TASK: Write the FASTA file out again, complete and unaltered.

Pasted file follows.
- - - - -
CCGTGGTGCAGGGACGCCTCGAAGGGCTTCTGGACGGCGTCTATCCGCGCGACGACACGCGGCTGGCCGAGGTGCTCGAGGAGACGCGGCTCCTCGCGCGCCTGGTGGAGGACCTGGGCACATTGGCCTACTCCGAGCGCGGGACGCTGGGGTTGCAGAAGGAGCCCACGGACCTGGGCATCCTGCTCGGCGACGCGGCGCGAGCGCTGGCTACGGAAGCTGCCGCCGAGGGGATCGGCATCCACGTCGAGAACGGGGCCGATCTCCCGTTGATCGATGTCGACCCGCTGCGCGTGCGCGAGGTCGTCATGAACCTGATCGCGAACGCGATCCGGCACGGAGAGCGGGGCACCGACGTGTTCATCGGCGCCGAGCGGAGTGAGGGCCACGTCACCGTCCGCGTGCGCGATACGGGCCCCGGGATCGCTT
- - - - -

CCGTGGTGCAGGGACGCCTCGAAGGGCTTCTGGACGGCGTCTATCCGCGCGACGACACGCGGCTGGCCGAGGTGCTCGAGGAGACGCGGCTCCTCGCGCGCCTGGTGGAGGACCTGGGCACATTGGCCTACTCCGAGCGCGGGACGCTGGGGTTGCAGAAGGAGCCCACGGACCTGGGCATCCTGCTCGGCGACGCGGCGCGAGCGCTGGCTACGGAAGCTGCCGCCGAGGGGATCGGCATCCACGTCGAGAACGGGGCCGATCTCCCGTTGATCGATGTCGACCCGCTGCGCGTGCGCGAGGTCGTCATGAACCTGATCGCGAACGCGATCCGGCACGGAGAGCGGGGCACCGACGTGTTCATCGGCGCCGAGCGGAGTGAGGGCCACGTCACCGTCCGCGTGCGCGATACGGGCCCCGGGATCGCTT